When you come from Bolton, MS (pop. 567), the blues is in your DNA. Indeed, it’s the same place that gave the world Charley Patton, Bo Carter, Sam Chatmon and others who, it could be argued, established the blues as a distinct genre during the early part of the 20th century. The spirit of those artists—along with more recent practitioners such as R.L. Burnside, Junior Kimbrough and Jimmy “Duck” Holmes—is ingrained in the sound of Robert Connely Farr.
On his 11th album, Pandora Sessions, singer/guitarist Robert channels the raw energy of Delta blues like never before with 13 songs recorded with his longtime collaborator Jay Bundy Johnson on drums. Unlike their previous work together, Robert approached Pandora Sessions as a clean slate, coming up with new material on the fly in order to convey a sense of spontaneity, as those a century ago often did when putting tracks on wax.
The process was aided by Robert’s early interest in writing poetry and haikus, which led him to discover rap music, particularly artists adept at freestyling. He revisited that approach on many of the songs on Pandora Sessions, such as “Jackson Town,” “Night Train,” “Prowler,” “How Am I,” “Things They Tellin’ You,” “Train Keep Rollin” and “Oh Lord,” all of which rumble with the mystic power all the great Delta blues artists seemed to possess.
Perhaps surprisingly, Robert has been making all of this gritty blues from his adopted home base, Vancouver BC, where he’s lived for over a decade after studying architecture at Auburn University and working at an Alabama non-profit animal shelter. A friend in Seattle introduced Robert to Vancouver’s charms, prompting him to make the move.
It wasn’t until he was settled in Canada that Robert considered making music in the tradition of his home state, a revelation he says occurred during a trip back to Mississippi in 2017 to visit his ailing father. One day, they took a road trip through Vicksburg, Clarksdale, Indianola and Yazoo City, ending up at Jimmy ‘Duck’ Holmes’ juke joint in Bentonia, where he quickly started learning from the master.
There’s no doubt that Robert does Mississippi proud with Pandora Sessions, on which the juke joint vibes are palpable, from Robert’s fuzzy growl to the sultry grooves he and Johnson lock into. The album also continues Robert’s prodigious output since he survived a cancer scare in 2020. Once recovered from emergency surgery, he released five albums in rapid succession, including the internationally acclaimed Country Supper and Shake It, along with Cherry Ball, recorded live at Vancouver’s Fox Theatre. Robert’s songs have also been heard in the television shows Snowpiercer, Resident Alien and Reacher, and he’s received Maple Blues Award nominations for Songwriter of the Year and New Artist of the Year.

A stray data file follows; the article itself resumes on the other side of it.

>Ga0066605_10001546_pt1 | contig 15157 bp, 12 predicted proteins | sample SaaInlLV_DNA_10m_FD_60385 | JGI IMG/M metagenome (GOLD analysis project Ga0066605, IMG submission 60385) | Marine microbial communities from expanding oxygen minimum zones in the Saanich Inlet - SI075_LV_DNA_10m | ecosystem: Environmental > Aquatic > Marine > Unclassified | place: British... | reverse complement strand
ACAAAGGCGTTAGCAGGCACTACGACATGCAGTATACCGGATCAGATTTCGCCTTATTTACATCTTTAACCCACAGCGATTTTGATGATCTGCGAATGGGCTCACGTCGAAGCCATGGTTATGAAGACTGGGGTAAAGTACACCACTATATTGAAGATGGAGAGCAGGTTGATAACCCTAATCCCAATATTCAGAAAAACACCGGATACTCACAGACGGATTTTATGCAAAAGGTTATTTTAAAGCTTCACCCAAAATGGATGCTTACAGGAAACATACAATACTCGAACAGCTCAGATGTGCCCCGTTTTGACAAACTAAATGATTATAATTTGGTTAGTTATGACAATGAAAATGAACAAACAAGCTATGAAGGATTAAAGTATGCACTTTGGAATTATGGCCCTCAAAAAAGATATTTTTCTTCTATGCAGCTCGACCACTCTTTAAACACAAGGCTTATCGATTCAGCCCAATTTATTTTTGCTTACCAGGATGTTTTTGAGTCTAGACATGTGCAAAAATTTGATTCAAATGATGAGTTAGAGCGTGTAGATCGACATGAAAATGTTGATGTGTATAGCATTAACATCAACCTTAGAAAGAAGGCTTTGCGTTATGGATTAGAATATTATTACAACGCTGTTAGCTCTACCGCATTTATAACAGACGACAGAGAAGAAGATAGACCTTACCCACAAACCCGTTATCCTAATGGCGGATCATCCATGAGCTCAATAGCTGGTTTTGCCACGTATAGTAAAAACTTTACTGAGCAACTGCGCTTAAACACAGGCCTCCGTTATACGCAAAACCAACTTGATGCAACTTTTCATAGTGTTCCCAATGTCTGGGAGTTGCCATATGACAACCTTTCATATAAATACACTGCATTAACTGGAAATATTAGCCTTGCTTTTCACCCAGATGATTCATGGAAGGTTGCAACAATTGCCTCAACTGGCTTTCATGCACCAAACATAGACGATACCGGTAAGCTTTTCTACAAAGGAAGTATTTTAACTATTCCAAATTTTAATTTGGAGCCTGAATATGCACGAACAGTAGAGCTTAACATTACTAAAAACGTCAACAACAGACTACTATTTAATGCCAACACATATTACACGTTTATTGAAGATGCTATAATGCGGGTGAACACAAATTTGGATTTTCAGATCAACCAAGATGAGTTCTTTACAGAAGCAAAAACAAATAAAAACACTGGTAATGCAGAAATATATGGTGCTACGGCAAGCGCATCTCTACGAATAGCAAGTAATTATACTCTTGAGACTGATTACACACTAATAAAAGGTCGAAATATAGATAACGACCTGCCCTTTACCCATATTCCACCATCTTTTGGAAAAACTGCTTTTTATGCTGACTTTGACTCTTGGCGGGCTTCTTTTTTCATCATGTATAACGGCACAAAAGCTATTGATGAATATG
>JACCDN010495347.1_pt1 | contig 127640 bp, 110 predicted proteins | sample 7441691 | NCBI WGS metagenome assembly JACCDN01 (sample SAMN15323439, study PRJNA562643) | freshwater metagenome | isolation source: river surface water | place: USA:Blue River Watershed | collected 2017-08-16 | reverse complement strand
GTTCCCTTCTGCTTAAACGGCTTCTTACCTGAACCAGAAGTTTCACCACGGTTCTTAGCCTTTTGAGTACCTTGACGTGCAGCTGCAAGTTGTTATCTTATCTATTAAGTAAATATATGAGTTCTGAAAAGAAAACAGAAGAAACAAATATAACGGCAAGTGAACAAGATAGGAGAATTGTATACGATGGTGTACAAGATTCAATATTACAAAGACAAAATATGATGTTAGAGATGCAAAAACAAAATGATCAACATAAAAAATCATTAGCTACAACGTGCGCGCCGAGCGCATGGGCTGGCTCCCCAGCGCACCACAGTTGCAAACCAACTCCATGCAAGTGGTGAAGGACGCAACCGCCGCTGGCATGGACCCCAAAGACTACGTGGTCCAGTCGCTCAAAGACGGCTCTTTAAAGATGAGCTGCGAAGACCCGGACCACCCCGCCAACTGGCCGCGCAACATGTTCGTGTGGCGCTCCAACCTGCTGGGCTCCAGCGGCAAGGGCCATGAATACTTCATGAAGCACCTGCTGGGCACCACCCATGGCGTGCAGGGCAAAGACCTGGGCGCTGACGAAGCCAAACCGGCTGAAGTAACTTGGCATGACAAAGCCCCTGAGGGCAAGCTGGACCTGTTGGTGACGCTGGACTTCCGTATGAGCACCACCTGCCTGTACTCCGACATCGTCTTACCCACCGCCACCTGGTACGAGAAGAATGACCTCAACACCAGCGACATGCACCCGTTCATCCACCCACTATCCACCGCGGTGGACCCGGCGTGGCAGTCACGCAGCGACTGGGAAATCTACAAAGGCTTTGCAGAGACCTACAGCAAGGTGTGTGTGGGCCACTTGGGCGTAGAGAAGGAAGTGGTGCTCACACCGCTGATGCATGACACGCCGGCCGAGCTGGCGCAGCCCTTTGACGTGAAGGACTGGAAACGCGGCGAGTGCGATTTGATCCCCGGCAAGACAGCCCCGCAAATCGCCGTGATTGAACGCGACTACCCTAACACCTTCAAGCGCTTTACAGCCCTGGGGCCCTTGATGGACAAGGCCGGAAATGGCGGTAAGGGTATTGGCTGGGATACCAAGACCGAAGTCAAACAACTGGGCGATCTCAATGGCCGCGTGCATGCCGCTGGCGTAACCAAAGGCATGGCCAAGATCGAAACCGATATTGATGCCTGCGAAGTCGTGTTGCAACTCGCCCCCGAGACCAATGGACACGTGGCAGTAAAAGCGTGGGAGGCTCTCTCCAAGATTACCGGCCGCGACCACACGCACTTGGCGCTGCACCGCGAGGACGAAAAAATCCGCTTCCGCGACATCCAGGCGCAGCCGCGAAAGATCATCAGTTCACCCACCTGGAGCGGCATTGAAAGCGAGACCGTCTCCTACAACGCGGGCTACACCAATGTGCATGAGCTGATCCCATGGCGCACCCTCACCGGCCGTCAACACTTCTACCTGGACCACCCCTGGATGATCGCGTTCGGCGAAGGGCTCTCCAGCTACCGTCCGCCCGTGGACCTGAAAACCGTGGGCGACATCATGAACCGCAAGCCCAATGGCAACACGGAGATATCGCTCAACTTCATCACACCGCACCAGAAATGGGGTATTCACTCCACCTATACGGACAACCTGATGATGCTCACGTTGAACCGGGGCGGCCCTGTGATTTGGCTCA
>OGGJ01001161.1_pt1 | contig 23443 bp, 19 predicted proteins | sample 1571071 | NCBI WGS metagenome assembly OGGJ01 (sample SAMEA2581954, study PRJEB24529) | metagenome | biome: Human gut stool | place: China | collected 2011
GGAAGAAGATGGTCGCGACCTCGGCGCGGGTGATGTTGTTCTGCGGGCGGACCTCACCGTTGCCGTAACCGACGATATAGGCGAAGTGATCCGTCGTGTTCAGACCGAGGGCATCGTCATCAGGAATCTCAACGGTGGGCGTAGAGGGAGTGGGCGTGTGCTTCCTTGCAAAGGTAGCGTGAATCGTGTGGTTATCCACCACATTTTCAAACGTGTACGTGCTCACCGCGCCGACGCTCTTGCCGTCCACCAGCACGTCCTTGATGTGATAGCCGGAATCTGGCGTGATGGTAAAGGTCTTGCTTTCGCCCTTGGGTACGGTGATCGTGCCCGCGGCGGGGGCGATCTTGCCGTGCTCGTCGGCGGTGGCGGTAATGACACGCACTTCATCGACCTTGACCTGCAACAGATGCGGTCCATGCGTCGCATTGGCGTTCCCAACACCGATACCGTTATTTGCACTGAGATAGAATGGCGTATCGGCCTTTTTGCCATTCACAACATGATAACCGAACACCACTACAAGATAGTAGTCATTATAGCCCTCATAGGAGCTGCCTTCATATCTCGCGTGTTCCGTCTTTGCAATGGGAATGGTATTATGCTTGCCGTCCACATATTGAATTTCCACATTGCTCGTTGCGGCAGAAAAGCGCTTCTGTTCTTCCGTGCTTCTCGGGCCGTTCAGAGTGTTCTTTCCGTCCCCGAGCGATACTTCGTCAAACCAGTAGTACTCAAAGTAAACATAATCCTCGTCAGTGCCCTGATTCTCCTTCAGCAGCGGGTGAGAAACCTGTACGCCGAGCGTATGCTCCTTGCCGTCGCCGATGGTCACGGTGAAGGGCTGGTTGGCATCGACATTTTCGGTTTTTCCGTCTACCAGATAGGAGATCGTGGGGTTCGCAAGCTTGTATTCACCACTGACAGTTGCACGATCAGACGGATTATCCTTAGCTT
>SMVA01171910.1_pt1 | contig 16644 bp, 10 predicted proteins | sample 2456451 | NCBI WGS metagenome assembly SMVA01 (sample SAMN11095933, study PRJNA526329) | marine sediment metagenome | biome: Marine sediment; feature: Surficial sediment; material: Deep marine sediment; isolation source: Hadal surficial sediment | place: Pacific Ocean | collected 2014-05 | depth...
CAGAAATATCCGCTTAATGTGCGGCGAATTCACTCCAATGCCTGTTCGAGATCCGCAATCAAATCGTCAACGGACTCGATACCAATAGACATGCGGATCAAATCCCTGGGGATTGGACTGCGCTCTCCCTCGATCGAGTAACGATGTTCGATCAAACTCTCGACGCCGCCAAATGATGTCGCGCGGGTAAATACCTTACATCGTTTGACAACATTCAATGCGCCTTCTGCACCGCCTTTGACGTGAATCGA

Now with Pandora Sessions, Robert is kicking off 2024 in fine fashion, while continuing to carry on the tradition of the artists who laid the foundation for rock and roll. You can get Robert Connely Farr’s Pandora Sessions, along with the rest of his catalogue from his Bandcamp page, or via robertconnelyfarr.com.
Your new album Pandora Sessions sounds very raw and live. Was there a specific creative spark that got you to make it?
My drummer Jay Bundy Johnson, who’s also played with Billy Cowsill, The Blue Shadows and Herald Nix, actually came up with the idea. We’d been having a series of really great jam sessions that I was recording on my iPhone. All these new songs kept coming up and we’d just been down to the Bentonia Blues Festival in Mississippi and got to play with Jimmy ‘Duck’ Holmes and RL Boyce, who sadly passed away since then. Playing in Bentonia is kind of crazy, because you don’t know what gear is going to be there, if there will be sound, if the performers will be drunk — but there will be music! And a lot of those songs are made up on the fly, and it’s incredible to witness the vibe.